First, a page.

Google Canada Employees Stage Walkout Over Sexual Misconduct Allegations

Screen shot of the Linked In profile of Richard Devaul the cofounder of Project Loon

Screen shot of the Linked In profile of Richard Devaul the cofounder of Project LoonMore

NEW YORK ― Google employees around the globe staged a walkout Thursday to protest the tech giant's handling of sexual harassment, prompted by a bombshell New York Times report last week that Google quietly offered several high-profile executives lucrative exit packages after they were accused of sexual misconduct. A similar scene was witnessed at Google offices in India, Dublin, London, Tokyo, Singapore, Zurich, Berlin, Chicago, Seattle and at its headquarters in Mountain View, California.

The demonstrations, dubbed "Google Walkout", follow an outcry over a New York Times investigation that detailed years of sexual harassment allegations, multimillion-dollar severance packages for accused executives, and a lack of transparency over the cases.

Andy Rubin, a former Google executive credited with creating the Android operating system, left Google in 2014 with a $90-million package.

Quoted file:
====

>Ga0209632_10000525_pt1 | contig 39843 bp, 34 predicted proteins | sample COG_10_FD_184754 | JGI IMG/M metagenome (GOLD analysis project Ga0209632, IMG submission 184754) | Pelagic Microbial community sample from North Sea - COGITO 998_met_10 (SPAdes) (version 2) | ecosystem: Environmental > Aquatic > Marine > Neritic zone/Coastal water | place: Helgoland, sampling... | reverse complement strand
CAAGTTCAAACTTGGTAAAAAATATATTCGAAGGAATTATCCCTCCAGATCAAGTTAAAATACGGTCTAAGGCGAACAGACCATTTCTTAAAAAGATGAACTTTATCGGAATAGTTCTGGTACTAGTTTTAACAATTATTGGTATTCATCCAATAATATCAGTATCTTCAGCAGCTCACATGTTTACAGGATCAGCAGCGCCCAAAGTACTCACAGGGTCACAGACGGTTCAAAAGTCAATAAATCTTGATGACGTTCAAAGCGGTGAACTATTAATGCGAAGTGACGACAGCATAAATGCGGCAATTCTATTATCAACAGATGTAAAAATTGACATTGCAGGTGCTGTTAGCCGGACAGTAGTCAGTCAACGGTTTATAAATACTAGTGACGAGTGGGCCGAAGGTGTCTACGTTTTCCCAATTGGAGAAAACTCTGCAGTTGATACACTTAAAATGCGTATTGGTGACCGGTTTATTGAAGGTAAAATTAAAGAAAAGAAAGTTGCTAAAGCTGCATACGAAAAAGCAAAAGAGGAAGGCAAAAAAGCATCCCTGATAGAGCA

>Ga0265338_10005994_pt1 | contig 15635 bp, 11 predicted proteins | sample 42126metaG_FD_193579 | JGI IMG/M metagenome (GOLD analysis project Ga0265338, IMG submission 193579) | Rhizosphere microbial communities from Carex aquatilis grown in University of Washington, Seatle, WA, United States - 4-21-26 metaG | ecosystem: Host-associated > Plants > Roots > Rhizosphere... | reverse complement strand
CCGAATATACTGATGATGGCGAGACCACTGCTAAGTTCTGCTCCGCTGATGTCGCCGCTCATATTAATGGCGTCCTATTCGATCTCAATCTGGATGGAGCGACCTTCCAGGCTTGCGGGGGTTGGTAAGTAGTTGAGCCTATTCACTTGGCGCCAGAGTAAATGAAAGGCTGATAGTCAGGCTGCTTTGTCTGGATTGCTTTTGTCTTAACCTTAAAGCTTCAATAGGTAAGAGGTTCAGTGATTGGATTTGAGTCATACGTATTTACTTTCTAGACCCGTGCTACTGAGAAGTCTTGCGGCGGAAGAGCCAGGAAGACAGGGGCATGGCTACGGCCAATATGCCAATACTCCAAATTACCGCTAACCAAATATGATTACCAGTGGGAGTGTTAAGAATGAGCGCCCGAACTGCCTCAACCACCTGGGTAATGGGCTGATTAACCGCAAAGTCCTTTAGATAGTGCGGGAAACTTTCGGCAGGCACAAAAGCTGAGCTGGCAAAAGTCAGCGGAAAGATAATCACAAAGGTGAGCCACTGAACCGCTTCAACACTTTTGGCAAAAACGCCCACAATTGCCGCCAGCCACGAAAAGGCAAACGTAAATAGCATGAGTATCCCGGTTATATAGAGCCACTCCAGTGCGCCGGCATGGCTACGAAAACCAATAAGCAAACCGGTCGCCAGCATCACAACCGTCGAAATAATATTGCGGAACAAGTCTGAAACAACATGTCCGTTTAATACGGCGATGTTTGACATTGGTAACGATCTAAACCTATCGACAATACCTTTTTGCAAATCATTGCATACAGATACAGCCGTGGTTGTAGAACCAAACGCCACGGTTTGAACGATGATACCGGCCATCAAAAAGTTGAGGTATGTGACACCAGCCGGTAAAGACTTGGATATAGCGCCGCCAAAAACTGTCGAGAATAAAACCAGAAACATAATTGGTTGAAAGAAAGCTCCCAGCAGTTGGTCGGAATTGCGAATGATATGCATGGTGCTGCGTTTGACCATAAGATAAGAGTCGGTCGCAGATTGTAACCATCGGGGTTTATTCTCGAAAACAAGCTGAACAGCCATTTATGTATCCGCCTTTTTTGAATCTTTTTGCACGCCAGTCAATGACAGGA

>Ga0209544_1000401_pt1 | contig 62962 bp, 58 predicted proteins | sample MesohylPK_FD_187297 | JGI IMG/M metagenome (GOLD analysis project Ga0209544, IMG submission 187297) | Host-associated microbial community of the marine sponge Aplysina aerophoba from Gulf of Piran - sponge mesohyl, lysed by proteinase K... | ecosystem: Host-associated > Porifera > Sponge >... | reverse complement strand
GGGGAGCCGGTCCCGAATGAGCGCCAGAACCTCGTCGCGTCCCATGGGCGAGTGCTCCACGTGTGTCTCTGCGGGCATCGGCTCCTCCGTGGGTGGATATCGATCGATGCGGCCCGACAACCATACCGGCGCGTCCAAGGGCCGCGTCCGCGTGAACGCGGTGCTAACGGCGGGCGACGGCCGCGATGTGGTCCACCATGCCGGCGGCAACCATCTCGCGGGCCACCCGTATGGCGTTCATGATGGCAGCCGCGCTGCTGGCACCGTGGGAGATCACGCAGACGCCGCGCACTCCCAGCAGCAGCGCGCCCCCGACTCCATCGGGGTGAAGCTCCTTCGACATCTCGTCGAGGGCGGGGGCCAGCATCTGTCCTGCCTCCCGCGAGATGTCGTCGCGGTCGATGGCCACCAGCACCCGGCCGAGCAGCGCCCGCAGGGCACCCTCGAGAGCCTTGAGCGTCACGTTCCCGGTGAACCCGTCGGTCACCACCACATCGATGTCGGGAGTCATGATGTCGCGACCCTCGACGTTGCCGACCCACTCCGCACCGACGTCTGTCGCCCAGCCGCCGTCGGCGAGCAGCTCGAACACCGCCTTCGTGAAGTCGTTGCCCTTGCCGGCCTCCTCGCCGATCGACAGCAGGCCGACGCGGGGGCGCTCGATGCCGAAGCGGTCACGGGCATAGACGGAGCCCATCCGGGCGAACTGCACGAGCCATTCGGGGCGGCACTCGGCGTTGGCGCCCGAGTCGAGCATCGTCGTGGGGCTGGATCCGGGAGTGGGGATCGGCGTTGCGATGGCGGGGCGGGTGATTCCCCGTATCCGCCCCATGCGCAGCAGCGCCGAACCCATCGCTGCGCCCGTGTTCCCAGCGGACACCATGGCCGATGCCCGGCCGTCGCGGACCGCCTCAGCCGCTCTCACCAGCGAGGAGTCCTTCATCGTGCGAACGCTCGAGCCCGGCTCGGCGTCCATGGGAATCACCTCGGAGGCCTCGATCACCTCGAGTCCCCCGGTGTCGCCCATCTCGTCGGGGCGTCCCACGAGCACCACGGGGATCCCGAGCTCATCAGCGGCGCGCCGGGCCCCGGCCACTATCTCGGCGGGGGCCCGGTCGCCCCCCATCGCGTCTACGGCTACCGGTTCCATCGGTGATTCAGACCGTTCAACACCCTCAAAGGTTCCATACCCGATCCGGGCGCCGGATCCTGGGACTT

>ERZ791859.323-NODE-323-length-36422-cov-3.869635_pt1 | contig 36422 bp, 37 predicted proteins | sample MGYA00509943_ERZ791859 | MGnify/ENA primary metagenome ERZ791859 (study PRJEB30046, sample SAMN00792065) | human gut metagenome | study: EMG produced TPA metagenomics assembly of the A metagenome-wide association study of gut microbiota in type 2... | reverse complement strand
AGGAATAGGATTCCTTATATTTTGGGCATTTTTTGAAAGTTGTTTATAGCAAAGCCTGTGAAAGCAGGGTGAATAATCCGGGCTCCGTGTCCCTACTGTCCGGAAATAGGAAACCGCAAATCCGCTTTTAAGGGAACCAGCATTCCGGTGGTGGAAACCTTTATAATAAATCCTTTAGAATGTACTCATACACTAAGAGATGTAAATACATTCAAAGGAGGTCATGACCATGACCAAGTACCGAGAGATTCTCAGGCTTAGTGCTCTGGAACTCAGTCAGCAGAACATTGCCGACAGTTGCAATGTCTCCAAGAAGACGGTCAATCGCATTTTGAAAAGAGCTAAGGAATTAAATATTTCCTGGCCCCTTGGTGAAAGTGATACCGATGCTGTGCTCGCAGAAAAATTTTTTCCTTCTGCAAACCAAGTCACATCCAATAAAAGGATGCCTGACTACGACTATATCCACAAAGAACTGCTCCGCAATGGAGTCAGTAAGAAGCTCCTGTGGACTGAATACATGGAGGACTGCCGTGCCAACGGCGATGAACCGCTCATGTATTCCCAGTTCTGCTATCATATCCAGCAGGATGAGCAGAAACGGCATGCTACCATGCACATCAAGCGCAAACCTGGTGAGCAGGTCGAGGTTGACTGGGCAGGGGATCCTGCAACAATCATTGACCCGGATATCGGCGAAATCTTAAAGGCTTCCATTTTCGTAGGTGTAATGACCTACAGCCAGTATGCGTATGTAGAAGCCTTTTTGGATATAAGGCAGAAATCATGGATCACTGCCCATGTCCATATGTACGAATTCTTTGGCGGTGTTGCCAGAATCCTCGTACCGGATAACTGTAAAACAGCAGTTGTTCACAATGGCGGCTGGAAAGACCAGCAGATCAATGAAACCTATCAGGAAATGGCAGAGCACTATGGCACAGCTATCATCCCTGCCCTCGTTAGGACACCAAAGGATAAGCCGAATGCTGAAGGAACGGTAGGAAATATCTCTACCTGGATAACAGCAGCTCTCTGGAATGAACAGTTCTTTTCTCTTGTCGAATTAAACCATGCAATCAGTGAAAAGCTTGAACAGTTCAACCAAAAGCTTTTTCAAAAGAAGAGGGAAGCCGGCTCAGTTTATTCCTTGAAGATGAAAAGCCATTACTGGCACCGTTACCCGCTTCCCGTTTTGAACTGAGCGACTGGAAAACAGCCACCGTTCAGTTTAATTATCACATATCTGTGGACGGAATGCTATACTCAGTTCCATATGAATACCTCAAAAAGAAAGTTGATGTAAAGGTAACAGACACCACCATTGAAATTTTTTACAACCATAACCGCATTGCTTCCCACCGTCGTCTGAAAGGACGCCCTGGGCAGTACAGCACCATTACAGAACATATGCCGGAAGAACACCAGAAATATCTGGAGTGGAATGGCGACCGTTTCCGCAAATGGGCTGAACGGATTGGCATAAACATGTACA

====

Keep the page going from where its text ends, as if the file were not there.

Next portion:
Rubin's spokesperson denied the story and said the "false accusations" were part of a "smear campaign by [his] ex-wife". We are taking in all their feedback so we can turn these ideas into action'.

Another speaker shared an anonymous story from another employee, who said one of her managers got drunk and tried to kiss her as she helped him return to his hotel.

GOOGLE EMPLOYEES around the world have taken part in a mass walkout in a protest against what they believe are "sexist" policies. Google did not dispute the report, according to Reuters.

Thursday's protest will be a test of how effectively Pichai has managed to placate staff anger over the issue.

Soon after the article was published, another executive, Richard DeVaul, resigned amid allegations of making unwanted advances toward a woman he was looking to employ.

Pichai said he has heard from many employees on the subject of inappropriate behaviour at work and was "deeply sorry for the past actions and the pain they have caused employees".

The New York Times writes that more than 1,500 employees are expected to walk out today.

A clear, uniform, globally inclusive process for reporting sexual misconduct safely and anonymously.

Two blocks away, a larger crowd of people that appeared to number a thousand or more, including Google employees and New Yorkers not working for the company, filled a small park. Employees posted photos and video of the walkout on social media, but it's unclear how much of Google's workforce participated.

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